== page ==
Letter 14: February 4, 1941
Barrack Black 12B
#4 Bombing & Gunnery School,
We landed here Sunday night after leaving Regina Friday morning. Its not such a bad station, but can’t compare with #3 A.O.S. The water is sulphur water & we have to have the drinking water brought in, and the meals aren’t in the same class with what we were given out in Regina.
They certainly intend to keep us busy here and no mistake. Its a seven day week with perhaps half a day off. Reveille comes at 6.15 and we have to hurry like blazes to make it for lectures at 7.45. The lectures run from 7.45 to 16.15 every day, except Sunday & we fly that day, as well as every other day we can get an aircraft of the ground. During our own time we have to put about thirty to forty hours on the turrets, wireless and bomber. Also we drill from 16.15 to 1700 every day – since we become sergeant-observers on leaving here. We get our wing five weeks from Saturday if nothing happens to fail any of us.
We get no leave while we’re on this station, at least so Squadron Leader Kennedy told us yesterday, and the son-of-a-gun wasn’t fooling. If, however, we do through force of circumstances get a leave I’ll wire you.
Our C.O. is Wing Commander Van Vliet who took the 110th Squadron overseas. He sure knows his stuff but he’s about the toughest C.O. in Canada if you step out of line – and I do mean tough.
All our time here is spend on machine guns, bombs, bombsights, bombing, gunnery practice and so on. When they say that we eat sleep and eat guns and bombs they’re certainly giving the plain unvarnished truth. About the only thing we don’t do is take them to bed with us.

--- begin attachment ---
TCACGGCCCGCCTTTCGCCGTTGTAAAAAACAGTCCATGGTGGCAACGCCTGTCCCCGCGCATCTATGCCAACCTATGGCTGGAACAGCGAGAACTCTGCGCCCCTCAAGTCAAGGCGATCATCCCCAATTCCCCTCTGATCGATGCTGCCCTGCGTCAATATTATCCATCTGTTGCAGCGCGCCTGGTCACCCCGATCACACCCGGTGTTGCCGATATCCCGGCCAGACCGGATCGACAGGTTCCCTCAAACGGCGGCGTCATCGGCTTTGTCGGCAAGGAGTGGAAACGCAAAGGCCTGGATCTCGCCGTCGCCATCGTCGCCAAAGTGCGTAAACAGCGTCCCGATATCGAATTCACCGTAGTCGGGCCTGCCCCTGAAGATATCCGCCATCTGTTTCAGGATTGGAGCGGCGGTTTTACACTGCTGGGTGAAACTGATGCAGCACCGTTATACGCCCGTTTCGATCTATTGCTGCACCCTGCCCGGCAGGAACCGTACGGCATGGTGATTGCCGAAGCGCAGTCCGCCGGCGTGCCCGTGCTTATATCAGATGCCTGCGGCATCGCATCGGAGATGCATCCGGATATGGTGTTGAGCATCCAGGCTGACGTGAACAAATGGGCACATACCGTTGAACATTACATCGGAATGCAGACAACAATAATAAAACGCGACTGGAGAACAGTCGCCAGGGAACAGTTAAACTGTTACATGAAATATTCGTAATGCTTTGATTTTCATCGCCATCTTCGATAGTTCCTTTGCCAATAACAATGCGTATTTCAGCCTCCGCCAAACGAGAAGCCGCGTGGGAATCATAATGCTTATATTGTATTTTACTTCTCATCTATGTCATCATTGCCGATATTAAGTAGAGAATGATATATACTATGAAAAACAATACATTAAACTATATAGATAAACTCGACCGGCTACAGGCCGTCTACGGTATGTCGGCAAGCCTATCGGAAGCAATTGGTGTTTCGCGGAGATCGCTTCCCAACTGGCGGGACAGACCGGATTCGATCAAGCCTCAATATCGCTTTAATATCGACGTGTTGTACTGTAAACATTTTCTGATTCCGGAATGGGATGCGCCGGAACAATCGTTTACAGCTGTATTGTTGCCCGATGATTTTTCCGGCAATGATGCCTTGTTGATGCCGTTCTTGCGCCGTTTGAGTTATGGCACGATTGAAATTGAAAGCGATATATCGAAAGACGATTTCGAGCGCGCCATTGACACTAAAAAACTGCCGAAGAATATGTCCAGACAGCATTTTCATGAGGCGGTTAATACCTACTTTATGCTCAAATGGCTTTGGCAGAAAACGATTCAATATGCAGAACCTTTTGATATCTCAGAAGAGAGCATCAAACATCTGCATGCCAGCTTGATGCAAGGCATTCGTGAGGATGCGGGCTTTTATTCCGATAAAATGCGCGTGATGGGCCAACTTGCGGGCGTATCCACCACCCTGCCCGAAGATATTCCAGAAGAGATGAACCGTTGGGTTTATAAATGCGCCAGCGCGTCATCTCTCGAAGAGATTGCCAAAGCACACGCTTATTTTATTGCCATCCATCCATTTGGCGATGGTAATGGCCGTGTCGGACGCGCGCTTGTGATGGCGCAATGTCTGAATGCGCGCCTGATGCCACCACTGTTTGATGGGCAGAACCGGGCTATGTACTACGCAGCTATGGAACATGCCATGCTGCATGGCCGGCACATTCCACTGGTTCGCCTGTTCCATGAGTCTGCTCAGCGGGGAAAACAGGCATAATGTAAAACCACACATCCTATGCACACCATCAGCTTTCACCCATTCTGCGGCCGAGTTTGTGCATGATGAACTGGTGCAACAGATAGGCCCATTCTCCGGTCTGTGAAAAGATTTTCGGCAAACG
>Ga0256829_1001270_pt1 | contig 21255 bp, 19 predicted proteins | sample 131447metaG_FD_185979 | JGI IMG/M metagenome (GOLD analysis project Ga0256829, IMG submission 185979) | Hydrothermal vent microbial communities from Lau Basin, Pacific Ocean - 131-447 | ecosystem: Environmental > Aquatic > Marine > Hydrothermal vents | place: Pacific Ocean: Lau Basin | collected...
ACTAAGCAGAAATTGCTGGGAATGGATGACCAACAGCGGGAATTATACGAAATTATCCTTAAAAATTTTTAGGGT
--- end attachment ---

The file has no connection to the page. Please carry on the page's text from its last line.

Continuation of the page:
We are split into three classes, and I’m class senior of #2 Class, a dirty job than can bring a heck of a lot of grief with it. There are 34 of us here – the other six unfortunately didn’t make the grade – some were washed out completely & others given one more month to make the grade.
I caught a cold just before I left Regina but have gotten rid of it, except for the fact that I have laryngitis, which is darned annoying particularly when I try to give commands and suddenly find myself with only a very faint whisper. Its clearing slowly but makes me so mad I don’t know what to do. It’ll be fine for a long time then, suddenly, just when I need it most, its gone.
I was very pleased to receive your letter to-night. The service here isn’t as good as it was out west where we got two or three mail deliveries a day – here we get one.
All for tonight – we had a muster parade this a.m. at 7 bells to be warn us again to be “animated clams”. Consequently we had to crawl out at 5.30, so to-night we’re all very very weary.
Heaps of love,
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